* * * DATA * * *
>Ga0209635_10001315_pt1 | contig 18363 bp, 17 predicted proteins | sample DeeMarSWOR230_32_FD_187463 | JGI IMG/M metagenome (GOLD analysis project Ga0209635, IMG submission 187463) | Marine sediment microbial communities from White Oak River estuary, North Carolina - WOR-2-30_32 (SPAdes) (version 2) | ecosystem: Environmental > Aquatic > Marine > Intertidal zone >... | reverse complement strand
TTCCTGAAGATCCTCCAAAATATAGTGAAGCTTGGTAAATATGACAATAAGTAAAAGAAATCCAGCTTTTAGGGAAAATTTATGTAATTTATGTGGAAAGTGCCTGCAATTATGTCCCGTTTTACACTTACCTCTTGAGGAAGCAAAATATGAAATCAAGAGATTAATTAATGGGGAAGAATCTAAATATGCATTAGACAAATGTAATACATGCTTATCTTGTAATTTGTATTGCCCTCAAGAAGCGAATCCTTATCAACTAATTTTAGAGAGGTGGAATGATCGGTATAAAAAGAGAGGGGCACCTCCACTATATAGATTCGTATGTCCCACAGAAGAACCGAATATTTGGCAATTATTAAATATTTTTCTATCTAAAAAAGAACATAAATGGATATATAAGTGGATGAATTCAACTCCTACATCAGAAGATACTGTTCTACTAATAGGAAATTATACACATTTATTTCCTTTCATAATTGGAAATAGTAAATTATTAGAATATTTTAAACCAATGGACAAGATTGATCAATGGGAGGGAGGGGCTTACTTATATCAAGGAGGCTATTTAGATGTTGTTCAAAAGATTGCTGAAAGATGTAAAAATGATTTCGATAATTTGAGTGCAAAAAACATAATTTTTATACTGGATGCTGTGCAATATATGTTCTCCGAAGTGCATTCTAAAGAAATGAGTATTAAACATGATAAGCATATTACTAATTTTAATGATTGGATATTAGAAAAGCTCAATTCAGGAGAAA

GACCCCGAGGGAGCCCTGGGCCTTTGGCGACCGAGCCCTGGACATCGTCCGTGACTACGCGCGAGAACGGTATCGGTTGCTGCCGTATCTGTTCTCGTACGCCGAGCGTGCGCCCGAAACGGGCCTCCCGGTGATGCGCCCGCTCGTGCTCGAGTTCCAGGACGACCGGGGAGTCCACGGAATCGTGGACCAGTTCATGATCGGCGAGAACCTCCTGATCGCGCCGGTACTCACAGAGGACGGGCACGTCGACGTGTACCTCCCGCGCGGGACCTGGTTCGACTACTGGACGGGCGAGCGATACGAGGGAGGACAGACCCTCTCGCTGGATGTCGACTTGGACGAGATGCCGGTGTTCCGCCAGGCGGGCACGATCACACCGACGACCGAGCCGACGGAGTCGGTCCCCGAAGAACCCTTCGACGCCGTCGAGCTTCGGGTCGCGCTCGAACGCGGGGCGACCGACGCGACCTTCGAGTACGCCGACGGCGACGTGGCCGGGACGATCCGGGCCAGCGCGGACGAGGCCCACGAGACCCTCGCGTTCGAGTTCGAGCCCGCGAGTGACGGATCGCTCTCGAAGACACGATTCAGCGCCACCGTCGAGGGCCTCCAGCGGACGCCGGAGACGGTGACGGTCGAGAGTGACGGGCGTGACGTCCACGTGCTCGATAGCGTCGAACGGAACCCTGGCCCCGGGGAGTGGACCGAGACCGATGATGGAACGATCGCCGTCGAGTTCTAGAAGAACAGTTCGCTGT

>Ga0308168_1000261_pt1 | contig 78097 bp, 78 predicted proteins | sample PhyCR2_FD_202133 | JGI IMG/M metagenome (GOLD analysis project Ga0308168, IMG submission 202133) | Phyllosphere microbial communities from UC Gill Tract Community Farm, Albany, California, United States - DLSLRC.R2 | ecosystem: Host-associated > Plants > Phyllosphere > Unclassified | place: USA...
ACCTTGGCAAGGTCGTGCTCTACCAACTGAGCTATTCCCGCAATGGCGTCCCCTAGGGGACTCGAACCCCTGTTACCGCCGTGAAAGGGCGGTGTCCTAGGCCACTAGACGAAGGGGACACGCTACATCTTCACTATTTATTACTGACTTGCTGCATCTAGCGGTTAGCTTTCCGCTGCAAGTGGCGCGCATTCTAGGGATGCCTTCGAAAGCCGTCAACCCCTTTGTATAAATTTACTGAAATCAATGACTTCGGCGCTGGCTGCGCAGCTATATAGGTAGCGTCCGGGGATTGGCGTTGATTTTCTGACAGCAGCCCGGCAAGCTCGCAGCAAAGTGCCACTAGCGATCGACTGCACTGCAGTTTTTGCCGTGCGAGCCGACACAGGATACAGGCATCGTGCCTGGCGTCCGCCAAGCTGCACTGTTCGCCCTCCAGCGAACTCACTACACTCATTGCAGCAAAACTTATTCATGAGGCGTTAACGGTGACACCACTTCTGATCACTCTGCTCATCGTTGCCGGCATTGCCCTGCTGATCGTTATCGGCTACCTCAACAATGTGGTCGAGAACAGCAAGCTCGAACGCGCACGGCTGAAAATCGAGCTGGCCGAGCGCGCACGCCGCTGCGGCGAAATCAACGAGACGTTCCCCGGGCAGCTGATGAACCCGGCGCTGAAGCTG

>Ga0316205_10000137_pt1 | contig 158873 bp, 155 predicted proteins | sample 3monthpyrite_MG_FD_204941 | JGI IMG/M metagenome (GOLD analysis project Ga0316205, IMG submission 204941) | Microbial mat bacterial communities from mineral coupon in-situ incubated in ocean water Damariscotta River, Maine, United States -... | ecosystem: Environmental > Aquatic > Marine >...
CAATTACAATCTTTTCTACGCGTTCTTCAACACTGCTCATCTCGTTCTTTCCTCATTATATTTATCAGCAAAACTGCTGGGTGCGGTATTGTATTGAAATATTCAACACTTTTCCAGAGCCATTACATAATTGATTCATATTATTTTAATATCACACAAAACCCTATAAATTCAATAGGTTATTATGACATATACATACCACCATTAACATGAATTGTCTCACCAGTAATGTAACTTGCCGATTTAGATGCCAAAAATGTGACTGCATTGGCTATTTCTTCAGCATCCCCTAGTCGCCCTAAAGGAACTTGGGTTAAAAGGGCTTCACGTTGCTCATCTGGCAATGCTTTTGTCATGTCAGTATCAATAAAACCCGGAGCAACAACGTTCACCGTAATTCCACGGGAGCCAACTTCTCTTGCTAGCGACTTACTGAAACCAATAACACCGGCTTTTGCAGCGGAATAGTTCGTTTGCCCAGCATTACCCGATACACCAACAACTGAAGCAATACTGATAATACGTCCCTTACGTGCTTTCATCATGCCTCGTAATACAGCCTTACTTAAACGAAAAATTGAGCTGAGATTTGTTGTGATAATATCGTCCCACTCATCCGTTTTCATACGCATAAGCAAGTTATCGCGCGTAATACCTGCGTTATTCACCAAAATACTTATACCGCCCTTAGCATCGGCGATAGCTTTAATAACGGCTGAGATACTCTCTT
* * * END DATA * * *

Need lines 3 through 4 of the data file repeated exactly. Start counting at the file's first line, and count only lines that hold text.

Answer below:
GACCCCGAGGGAGCCCTGGGCCTTTGGCGACCGAGCCCTGGACATCGTCCGTGACTACGCGCGAGAACGGTATCGGTTGCTGCCGTATCTGTTCTCGTACGCCGAGCGTGCGCCCGAAACGGGCCTCCCGGTGATGCGCCCGCTCGTGCTCGAGTTCCAGGACGACCGGGGAGTCCACGGAATCGTGGACCAGTTCATGATCGGCGAGAACCTCCTGATCGCGCCGGTACTCACAGAGGACGGGCACGTCGACGTGTACCTCCCGCGCGGGACCTGGTTCGACTACTGGACGGGCGAGCGATACGAGGGAGGACAGACCCTCTCGCTGGATGTCGACTTGGACGAGATGCCGGTGTTCCGCCAGGCGGGCACGATCACACCGACGACCGAGCCGACGGAGTCGGTCCCCGAAGAACCCTTCGACGCCGTCGAGCTTCGGGTCGCGCTCGAACGCGGGGCGACCGACGCGACCTTCGAGTACGCCGACGGCGACGTGGCCGGGACGATCCGGGCCAGCGCGGACGAGGCCCACGAGACCCTCGCGTTCGAGTTCGAGCCCGCGAGTGACGGATCGCTCTCGAAGACACGATTCAGCGCCACCGTCGAGGGCCTCCAGCGGACGCCGGAGACGGTGACGGTCGAGAGTGACGGGCGTGACGTCCACGTGCTCGATAGCGTCGAACGGAACCCTGGCCCCGGGGAGTGGACCGAGACCGATGATGGAACGATCGCCGTCGAGTTCTAGAAGAACAGTTCGCTGT

>Ga0308168_1000261_pt1 | contig 78097 bp, 78 predicted proteins | sample PhyCR2_FD_202133 | JGI IMG/M metagenome (GOLD analysis project Ga0308168, IMG submission 202133) | Phyllosphere microbial communities from UC Gill Tract Community Farm, Albany, California, United States - DLSLRC.R2 | ecosystem: Host-associated > Plants > Phyllosphere > Unclassified | place: USA...